Art, Science, and the Natural World in the Ancient Mediterranean, 300 BC to AD 100

ISBN : 9780192844897

Joshua J. Thomas
368 ページ
189 x 246 mm
Oxford Studies in Ancient Culture & Representation

The Hellenistic Period witnessed striking new developments in art, literature and science. This volume addresses a particularly vibrant area of innovation: the study of animals and the natural world. While Aristotle and his followers had revolutionized fields such as zoology and botany during the fourth century BC, these disciplines took on exciting new directions during Hellenistic times. Kings imported exotic species into their royal capitals from faraway lands. Travel writers described unusual creatures that they had never previously encountered. And buyers from a range of social levels chose works of art featuring animals and plants to decorate their palaces, houses and tombs. While textual sources shed some light on these developments, the central premise of Art, Science and the Natural World in the Ancient Mediterranean is that our surviving artistic evidence permits a fuller understanding. Accordingly, the study brings together a rich body of visual material that invites new observations on how and why knowledge of the natural world became so important during this period. It is suggested that this cultural phenomenon affected many different groups in society: from kings in Alexandria and Pergamon to provincial aristocrats in the Levant, and from the Julio-Claudian imperial family to prosperous homeowners in Pompeii. By analysing the works of art produced for these individuals, a vivid picture emerges of this remarkable aspect of ancient culture.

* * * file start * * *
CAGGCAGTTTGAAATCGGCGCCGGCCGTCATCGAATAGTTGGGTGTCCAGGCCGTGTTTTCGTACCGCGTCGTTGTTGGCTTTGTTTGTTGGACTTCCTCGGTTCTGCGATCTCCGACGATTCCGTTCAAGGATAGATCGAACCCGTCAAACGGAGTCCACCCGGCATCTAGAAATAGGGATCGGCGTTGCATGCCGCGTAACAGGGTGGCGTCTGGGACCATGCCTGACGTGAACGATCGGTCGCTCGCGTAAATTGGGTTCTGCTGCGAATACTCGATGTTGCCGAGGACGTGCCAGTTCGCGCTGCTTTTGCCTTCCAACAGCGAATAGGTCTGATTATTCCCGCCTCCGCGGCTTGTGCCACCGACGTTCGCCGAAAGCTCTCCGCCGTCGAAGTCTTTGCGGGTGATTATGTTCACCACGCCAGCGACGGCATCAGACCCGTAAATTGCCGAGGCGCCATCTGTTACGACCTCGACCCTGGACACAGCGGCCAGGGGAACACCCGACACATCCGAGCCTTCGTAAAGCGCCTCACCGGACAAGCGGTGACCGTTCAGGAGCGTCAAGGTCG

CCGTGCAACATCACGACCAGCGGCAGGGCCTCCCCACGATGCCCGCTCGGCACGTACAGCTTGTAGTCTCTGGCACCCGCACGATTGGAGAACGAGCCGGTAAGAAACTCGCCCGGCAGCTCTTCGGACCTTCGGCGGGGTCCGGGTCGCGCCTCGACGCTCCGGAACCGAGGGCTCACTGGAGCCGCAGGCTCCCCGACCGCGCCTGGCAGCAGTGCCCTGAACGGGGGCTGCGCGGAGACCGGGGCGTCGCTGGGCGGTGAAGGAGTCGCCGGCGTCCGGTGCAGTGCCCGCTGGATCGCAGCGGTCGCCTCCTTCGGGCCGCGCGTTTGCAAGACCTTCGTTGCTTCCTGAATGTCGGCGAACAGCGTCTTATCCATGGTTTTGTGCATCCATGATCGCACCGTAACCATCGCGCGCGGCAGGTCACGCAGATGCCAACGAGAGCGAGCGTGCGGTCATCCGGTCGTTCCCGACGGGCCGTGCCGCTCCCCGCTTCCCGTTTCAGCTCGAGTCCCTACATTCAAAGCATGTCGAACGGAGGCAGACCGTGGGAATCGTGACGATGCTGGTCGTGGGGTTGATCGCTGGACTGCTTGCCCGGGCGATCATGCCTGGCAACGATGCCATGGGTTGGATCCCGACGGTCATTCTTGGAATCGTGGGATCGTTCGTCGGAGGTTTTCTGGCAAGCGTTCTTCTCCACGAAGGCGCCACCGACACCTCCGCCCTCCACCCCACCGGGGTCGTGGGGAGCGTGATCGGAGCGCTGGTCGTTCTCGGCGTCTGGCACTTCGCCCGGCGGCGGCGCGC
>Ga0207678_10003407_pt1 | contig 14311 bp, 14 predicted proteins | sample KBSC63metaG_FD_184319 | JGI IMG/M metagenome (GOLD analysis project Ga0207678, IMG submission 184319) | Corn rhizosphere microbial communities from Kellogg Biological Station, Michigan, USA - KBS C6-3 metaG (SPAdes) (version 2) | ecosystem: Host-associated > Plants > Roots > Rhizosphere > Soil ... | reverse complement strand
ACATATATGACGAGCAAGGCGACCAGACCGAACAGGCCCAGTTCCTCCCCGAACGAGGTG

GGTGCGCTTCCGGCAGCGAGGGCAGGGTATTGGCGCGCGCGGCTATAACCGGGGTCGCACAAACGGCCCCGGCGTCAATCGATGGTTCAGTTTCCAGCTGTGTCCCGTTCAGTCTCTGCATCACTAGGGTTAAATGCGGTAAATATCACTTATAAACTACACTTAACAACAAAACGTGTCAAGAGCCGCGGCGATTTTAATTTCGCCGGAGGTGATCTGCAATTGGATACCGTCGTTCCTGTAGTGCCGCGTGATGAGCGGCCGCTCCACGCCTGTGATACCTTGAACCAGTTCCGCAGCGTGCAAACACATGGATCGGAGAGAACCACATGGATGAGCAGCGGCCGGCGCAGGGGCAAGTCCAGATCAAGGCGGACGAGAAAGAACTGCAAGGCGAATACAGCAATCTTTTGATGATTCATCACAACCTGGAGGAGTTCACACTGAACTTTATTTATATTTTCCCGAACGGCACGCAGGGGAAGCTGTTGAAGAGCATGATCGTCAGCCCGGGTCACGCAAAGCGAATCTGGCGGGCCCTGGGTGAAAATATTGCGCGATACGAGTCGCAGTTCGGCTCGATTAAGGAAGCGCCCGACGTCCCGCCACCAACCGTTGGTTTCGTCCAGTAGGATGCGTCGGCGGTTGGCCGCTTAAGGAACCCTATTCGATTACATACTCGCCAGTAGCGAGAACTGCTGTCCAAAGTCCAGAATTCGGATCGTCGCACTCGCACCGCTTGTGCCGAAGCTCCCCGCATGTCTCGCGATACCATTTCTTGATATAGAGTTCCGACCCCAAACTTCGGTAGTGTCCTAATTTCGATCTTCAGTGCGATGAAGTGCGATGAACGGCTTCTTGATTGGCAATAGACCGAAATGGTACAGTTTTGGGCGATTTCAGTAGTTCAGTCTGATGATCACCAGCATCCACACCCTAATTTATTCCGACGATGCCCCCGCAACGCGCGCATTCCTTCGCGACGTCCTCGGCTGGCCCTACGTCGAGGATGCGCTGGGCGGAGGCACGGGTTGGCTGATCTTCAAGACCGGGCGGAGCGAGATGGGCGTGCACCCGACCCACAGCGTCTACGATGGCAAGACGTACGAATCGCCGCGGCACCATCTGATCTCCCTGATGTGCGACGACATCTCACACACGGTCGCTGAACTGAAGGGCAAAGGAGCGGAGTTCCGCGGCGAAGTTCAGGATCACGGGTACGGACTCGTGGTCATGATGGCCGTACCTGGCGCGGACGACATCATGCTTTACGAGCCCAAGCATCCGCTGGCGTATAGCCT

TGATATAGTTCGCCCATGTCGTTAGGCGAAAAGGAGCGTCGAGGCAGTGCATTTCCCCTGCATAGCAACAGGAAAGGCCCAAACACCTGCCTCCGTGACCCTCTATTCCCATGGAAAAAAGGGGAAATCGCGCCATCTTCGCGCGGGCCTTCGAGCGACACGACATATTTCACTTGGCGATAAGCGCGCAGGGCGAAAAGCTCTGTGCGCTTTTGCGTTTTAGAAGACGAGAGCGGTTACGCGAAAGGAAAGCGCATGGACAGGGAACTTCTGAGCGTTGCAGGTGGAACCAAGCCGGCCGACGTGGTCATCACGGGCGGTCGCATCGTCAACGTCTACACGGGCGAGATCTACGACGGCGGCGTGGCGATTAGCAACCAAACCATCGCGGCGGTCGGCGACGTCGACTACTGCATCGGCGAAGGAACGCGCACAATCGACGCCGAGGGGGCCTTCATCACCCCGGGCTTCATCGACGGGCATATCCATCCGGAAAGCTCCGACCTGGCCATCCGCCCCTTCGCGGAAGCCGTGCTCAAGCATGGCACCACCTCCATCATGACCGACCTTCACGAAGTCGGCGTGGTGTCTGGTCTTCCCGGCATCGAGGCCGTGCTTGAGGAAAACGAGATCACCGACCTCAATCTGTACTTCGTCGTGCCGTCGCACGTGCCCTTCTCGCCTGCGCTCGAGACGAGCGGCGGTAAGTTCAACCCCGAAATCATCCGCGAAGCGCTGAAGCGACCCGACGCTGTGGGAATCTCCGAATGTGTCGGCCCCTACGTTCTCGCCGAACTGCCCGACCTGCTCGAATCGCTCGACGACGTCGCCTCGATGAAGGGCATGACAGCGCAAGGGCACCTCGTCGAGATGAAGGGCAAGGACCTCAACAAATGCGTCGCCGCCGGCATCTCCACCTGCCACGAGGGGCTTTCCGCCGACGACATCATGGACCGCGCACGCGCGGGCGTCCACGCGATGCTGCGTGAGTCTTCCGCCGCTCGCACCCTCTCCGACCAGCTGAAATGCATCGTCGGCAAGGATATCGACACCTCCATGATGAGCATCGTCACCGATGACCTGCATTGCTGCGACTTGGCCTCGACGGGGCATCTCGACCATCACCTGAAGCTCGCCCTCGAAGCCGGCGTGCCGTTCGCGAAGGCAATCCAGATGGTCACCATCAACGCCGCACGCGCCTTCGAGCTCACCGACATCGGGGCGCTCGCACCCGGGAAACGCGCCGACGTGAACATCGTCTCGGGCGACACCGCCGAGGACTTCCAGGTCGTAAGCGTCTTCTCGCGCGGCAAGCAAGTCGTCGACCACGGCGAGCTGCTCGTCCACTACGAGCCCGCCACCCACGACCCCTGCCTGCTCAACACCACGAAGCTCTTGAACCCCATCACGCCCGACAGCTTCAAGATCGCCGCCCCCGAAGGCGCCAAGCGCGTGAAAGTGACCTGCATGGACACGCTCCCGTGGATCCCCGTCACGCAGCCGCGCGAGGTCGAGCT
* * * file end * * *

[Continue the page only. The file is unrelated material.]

1 Introduction
2 The Nile Mosaic at Praeneste
3 The Tomb of Apollophanes at Marisa
4 The Artemidoros Papyrus
5 Animals in Hellenistic Royal Mosaics
6 Fish Mosaics in Late Republican Italy
7 Garden Paintings in Latium and Campania
8 Conclusions


Joshua J. Thomas is an Alexander-von-Humboldt Research Fellow at the Institute for Classical Archaeology at LMU Munich. He was formerly the Lavery-Shuffrey Early Career Fellow in Roman Art and Archaeology at Lincoln College, Oxford. He holds MA, MSt, and DPhil degrees from the University of Oxford. His research focuses on the historical interpretation of the art and visual cultures of the Hellenistic and Roman worlds. He is also a member of the excavation team at Aphrodisias, a Greek city in south-west Turkey.